**News alert, reports say Torres to miss first few months of 2014-15 with another knee procedure.**
There is no question that Raffi Torres has deserved much of the punishment he has received in his career. Some of his vicious hits have been from the blindside, and most are unnecessarily high. However, you could also argue Torres has been a victim of double jeopardy or being charged with the same crime twice, or three times, or four times.
Sure enough, some will call out my Sharks bias. But many of those who relentlessly criticize Torres have never played the game. Decisions are made in fractions of a second, players suffer concussions on clean hockey hits. It’s a violent game played at high rate of speed. Torres’ most recent suspension in the 2013 playoffs is considered by many as a clean hockey hit. In fact, you could argue these unpunished hits by Brad Stuart and Douglas Murray have more direct/initial head contact than Torres on Jarret Stoll.
Speaking of a possible biases, Milan Michalek was one of my favorite players growing up. While with the Sharks, Michalek suffered a concussion via a high blind side hit from Torres. For the longest time Torres was on my proverbial poop list. However, ever since his 21 game suspension for this hit on Marian Hossa, Torres has changed his game to play within the rules.
In 44 regular season games since the Hossa hit, Torres has accumulated just 24 penalty minutes, a full season pace of less than 48. A small sample size to be sure but down from the 78 and 83 penalty minutes in full seasons in 2010-11 and 2011-12.
If you don’t believe the eye ball test from a Sharks fan, the Vancouver Sun’s Iain MacIntyre wrote a terrific piece on Torres during the 2013 playoffs. His opening line reads “Even reformed, Torres still hurts opposing teams.”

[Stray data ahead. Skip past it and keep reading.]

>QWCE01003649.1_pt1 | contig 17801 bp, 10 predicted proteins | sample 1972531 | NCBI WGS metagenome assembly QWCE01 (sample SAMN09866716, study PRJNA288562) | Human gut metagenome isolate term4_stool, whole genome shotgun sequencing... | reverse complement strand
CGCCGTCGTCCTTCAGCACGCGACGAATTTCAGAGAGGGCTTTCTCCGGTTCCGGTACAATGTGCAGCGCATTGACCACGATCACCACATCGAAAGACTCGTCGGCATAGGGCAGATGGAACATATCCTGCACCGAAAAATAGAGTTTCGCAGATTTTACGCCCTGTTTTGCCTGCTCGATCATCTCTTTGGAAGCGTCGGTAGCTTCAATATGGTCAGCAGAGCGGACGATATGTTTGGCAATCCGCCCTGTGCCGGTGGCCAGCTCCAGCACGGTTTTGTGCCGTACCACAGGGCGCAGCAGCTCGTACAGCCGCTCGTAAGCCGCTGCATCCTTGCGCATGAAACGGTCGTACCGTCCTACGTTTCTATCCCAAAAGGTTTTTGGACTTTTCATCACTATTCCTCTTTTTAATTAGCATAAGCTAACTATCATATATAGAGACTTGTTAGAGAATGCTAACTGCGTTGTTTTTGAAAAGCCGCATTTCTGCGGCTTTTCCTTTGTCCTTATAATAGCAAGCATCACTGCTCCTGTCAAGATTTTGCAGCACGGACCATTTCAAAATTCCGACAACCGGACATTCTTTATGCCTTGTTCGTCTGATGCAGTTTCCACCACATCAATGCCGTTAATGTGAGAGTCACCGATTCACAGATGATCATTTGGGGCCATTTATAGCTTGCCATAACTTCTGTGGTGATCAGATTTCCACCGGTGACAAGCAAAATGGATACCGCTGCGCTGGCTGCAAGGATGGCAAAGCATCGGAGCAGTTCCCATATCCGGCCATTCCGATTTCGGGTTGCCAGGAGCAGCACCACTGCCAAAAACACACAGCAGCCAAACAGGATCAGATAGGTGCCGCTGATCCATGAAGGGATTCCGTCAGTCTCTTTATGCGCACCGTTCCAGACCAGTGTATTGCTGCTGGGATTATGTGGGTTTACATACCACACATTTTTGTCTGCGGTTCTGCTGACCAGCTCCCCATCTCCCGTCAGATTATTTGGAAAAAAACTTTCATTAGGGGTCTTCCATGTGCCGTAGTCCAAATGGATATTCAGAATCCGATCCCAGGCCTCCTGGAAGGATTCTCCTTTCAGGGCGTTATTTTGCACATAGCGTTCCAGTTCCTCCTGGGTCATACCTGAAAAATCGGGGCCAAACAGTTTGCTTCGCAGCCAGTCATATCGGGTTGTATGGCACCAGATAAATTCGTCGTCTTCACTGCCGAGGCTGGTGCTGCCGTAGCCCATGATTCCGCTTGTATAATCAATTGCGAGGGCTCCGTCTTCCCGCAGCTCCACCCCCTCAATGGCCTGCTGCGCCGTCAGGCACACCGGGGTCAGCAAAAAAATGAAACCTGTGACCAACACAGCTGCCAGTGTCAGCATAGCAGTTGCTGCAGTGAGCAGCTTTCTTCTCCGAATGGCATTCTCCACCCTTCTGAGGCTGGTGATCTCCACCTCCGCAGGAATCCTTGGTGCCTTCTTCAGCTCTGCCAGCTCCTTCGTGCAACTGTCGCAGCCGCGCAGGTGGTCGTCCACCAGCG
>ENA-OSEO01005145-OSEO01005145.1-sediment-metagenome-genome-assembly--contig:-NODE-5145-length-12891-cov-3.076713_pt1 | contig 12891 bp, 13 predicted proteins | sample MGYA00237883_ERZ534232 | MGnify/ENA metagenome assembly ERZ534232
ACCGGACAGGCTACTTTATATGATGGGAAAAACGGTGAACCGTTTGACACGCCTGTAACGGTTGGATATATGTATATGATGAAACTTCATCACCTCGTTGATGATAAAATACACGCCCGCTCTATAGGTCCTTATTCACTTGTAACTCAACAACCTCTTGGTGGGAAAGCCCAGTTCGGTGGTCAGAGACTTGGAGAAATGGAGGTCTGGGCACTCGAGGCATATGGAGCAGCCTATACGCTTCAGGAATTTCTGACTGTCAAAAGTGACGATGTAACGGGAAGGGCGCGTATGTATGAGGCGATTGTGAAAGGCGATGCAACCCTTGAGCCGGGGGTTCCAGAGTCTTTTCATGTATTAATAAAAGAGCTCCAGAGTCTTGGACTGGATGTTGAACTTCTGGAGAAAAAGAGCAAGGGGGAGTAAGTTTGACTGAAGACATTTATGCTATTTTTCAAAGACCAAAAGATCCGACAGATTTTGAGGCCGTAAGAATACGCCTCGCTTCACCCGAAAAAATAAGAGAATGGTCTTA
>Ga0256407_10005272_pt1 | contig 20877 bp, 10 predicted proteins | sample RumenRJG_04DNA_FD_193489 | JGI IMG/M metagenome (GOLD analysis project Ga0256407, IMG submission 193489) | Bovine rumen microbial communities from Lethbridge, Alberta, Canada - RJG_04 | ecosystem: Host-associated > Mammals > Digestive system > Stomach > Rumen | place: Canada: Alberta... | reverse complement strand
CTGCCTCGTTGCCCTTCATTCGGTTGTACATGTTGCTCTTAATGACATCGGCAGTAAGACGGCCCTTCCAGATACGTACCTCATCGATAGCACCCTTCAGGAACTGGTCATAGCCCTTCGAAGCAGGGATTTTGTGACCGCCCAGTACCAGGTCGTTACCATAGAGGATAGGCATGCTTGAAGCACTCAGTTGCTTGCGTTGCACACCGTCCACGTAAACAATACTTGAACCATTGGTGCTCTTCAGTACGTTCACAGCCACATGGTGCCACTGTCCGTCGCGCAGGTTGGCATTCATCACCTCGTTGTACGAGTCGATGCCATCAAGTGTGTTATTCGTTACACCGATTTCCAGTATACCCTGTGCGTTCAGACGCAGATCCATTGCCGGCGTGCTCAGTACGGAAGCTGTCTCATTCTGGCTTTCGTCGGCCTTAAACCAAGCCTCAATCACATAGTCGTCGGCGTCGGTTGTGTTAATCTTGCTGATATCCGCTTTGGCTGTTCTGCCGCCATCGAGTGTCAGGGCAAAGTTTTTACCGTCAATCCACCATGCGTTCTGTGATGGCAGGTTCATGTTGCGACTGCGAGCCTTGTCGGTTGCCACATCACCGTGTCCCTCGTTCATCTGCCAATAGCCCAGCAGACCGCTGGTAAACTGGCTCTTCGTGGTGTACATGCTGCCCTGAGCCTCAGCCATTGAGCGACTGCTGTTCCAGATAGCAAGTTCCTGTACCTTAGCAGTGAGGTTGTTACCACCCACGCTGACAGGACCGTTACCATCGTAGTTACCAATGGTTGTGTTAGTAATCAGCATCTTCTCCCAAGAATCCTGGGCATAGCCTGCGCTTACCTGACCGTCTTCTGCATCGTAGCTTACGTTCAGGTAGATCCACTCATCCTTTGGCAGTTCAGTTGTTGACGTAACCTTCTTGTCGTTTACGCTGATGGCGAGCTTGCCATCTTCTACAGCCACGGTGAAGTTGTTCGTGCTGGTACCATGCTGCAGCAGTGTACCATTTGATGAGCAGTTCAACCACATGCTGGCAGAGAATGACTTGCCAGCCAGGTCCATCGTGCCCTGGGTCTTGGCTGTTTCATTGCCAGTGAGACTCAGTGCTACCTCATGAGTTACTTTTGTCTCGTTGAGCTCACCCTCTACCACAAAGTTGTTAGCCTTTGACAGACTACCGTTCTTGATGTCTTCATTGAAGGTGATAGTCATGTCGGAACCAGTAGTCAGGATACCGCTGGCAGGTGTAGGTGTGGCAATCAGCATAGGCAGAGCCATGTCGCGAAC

Torres was the fifth overall selection in the 2000 NHL Entry Draft for a reason. The New York Islanders saw a player with a high level of skill and drafted him accordingly. Torres scored 111 goals in 195 games in the OHL, including 91 points in 68 games during the 1999-2000 season. While he isn’t a 30 goal scorer in the NHL, his skill set has transitioned rather well to the top level. His 260 points in 635 games comes out to a very respectable .41 PPG average. In other words he is a tremendous third line scorer. Not to mention only 38 of those 260 points have come on the power-play. Torres has done most of his damage at even strength.
Sadly, many fans who have yet to watch Torres play for their team continue to rag on him as a dirty player. It is quite unfortunate because the majority of his past infractions start out as good hockey hits. They have been well-timed and would have been considered perfect if not for head contact. Lets break down the Hossa hit for example. From the time Hossa loses the puck until the time Torres makes contact is less than a second. Therefore it is difficult to consider this a “late” hit. Plenty of hits later than this go unpunished every year in the NHL. The problem for Torres in this case is that he launches himself upward and makes initial and primary head contact. A five minute major for charging/head contact, game ejection and five game suspension would have been more likely length of punishment if it wasn’t Raffi Torres. Lowering the boom with a 25 game suspension however did seem to get Torres’ attention. He has since made legitimate changes to play within the new rules.
Regrettably, in the minds of many, Torres 2013 playoff suspension undid all of his reform work. It is unfortunate because the guy is a terrific hockey player. He can score goals, make plays, and deliver good hard clean hits. He is the furthest thing from a “goon” who just fights all the time and can’t score a goal to save his life. It’s too bad many people aren’t willing to see that.
Andrew has been credentialed to cover the Sharks since 2010 and the 49ers since 2012. He graduated with his BA in Broadcast Electronic Communication Arts in 2013 from San Francisco State University.